It was inspiring to see the next generation of African leaders beginning to emerge through science, said Philip Griffiths, chair of the Princeton-based Science Initiative Group, SIG - leading scientists who share a passion for fostering science in developing countries. He was speaking at the close of a four-day Regional Initiative in Science and Education conference held in South Africa this month.
Congratulating the many students who had made research presentations, Griffiths said: "RISE is showing early signs of being a great success and a model for regional progress in training and research in science and education. Naturally there is room for improvement and growth. RISE is a work in progress."
In 2008 SIG proposed and now helps administer the Regional Initiative in Science and Education, to support capacity building through regional networks of universities.
RISE aims to strengthen higher education in sub-Saharan Africa by increasing the population of qualified faculty teaching in Africa's universities. There is strong emphasis on preparing PhD and MSc scientists and engineers through university-based research and training networks in selected disciplines.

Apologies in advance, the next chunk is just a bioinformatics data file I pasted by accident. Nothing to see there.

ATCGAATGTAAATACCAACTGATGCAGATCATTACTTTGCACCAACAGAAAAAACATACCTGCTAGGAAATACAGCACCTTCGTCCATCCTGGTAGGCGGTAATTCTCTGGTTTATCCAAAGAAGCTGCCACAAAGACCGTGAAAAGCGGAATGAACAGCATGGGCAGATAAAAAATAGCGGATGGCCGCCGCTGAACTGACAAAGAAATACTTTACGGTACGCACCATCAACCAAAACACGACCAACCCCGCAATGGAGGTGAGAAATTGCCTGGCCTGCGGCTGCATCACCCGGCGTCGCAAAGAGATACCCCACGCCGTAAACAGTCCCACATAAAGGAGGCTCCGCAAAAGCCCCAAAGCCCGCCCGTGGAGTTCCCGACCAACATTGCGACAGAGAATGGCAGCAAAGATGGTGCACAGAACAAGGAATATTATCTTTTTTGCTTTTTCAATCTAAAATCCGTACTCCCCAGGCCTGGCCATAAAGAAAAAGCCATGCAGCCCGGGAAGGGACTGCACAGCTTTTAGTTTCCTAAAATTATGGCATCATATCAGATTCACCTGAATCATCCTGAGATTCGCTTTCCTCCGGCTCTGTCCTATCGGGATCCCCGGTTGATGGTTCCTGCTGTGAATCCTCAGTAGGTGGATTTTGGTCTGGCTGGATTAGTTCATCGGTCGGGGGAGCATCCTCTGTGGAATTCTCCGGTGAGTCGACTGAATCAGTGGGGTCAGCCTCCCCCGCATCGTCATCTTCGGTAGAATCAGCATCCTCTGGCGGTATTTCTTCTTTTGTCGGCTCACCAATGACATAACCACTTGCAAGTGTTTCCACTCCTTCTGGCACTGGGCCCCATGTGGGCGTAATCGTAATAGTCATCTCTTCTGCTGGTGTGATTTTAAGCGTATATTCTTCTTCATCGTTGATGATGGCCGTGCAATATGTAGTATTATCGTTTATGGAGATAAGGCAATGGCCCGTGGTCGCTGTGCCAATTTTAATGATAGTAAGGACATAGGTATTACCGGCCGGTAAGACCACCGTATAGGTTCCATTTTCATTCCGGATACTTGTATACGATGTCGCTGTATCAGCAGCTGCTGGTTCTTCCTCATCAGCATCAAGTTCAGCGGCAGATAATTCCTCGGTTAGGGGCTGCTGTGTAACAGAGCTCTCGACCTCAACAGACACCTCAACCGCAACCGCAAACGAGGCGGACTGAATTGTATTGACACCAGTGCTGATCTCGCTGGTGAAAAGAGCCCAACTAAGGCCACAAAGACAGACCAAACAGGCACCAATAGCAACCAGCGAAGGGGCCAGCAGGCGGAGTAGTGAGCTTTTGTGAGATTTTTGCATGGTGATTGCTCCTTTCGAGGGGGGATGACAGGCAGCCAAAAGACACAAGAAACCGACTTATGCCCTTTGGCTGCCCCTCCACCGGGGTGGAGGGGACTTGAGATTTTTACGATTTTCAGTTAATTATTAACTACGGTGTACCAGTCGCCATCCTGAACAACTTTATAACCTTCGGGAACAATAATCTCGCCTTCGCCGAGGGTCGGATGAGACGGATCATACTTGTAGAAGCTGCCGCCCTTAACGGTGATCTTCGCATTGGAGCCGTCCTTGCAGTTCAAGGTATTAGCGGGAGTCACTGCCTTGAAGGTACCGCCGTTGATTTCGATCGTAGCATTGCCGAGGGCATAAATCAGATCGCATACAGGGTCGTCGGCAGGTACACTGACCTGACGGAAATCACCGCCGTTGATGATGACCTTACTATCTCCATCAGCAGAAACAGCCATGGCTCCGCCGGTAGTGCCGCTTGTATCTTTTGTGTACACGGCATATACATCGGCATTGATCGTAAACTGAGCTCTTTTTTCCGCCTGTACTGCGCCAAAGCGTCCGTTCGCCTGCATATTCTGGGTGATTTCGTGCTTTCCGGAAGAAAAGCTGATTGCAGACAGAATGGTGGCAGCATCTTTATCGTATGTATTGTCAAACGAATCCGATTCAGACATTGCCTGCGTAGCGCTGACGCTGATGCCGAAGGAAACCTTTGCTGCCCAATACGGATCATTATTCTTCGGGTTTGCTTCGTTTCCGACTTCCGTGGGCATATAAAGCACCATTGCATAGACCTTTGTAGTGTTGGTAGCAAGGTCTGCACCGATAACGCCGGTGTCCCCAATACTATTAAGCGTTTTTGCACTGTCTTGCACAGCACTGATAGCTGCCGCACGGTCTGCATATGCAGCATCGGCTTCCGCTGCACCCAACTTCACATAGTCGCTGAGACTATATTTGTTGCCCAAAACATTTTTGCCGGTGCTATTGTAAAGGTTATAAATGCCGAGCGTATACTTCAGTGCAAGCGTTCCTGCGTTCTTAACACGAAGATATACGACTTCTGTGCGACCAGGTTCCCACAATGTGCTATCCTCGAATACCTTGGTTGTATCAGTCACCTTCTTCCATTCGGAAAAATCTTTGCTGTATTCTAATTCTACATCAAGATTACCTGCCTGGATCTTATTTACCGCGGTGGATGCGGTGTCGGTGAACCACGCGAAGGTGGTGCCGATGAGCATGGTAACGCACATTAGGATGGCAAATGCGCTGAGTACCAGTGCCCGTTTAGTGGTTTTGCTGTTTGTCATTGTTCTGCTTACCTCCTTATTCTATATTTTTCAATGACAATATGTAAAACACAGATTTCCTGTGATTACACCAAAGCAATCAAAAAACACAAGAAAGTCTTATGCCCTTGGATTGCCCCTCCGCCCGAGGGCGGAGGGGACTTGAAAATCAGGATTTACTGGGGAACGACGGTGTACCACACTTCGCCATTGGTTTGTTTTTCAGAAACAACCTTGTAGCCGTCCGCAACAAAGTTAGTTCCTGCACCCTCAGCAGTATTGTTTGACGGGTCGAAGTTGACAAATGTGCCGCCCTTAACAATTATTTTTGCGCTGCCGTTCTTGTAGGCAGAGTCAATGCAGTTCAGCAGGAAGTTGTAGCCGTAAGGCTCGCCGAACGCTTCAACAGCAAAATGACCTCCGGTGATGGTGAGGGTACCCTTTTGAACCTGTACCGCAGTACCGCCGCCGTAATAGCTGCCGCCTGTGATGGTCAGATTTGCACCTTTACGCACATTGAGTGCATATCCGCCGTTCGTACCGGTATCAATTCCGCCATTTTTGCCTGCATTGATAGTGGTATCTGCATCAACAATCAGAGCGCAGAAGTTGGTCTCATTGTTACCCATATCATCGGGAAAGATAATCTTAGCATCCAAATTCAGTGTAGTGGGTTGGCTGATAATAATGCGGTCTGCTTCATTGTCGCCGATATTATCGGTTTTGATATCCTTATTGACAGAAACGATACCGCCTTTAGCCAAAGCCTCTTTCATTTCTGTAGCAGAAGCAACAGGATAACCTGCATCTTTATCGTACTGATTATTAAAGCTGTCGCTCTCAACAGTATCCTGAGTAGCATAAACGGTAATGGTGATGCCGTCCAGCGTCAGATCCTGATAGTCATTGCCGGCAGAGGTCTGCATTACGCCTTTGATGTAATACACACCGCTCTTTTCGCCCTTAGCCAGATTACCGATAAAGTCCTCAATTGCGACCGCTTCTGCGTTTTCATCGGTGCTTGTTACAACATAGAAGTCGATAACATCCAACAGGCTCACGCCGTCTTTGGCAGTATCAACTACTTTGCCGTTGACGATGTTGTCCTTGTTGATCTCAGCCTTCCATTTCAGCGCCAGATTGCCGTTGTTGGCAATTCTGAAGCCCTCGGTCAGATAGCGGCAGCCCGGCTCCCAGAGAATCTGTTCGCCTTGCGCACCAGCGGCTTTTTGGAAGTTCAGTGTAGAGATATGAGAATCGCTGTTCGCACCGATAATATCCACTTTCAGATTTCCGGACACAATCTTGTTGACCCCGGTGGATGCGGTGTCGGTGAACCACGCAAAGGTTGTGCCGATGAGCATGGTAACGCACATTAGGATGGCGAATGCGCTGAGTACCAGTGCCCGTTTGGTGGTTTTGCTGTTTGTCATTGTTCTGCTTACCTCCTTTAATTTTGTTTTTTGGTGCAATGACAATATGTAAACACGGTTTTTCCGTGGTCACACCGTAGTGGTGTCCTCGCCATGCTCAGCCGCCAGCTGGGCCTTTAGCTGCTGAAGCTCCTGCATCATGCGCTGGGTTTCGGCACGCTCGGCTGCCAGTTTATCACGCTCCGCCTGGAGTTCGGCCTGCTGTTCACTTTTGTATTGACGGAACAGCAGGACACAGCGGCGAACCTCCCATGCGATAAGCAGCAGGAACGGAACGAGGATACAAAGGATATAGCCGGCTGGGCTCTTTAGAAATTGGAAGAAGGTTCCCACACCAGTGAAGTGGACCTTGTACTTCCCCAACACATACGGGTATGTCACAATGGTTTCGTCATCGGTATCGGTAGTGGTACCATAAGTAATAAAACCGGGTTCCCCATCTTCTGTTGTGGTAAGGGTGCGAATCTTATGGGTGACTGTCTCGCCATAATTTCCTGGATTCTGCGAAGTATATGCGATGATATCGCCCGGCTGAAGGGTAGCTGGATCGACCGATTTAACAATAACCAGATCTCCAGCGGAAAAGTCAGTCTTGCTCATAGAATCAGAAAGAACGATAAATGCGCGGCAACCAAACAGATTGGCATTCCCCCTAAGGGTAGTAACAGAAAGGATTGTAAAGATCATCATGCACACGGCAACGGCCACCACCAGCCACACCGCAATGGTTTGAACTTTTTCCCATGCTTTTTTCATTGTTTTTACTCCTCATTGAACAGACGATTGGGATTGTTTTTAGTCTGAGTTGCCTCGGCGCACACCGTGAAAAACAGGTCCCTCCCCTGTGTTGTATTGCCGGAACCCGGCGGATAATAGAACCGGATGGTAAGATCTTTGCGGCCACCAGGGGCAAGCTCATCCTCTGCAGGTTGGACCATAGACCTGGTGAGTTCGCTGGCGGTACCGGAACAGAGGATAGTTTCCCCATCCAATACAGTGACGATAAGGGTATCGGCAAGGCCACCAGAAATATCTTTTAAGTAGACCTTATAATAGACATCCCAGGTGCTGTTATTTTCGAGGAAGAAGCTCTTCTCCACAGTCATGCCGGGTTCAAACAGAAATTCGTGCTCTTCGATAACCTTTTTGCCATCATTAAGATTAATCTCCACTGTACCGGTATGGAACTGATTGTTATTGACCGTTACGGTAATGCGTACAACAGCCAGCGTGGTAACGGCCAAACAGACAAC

Starting with the recruitment of 51 students in April 2009, the number of students in the networks has since grown to 89: three post-doctoral students, 47 PhD candidates and 39 MSc students. Implementation of RISE has also been helped by the involvement of the African Academy of Sciences.
Griffiths said SIG was there to help and work hard to generate partnerships to strengthen RISE.
"Our preeminent focus is in the United States, but as an African-designed initiative we need your help to continue engaging African universities. It appears there has been much progress on this front in the past three years," said Griffiths.
He said there remained much work to be done with governments, and that increasing private sector involvement was also a project for the future.
Only two governments, Tanzania and South Africa, had a presence at the workshop despite being invited. Griffith said this was disappointing, given that governments had openly declared their support for science, technology and innovation.
While acknowledging the pressures on governments in Sub-Saharan Africa Griffiths said their no-show at the conference indicated a gap between their public statements and their actions.
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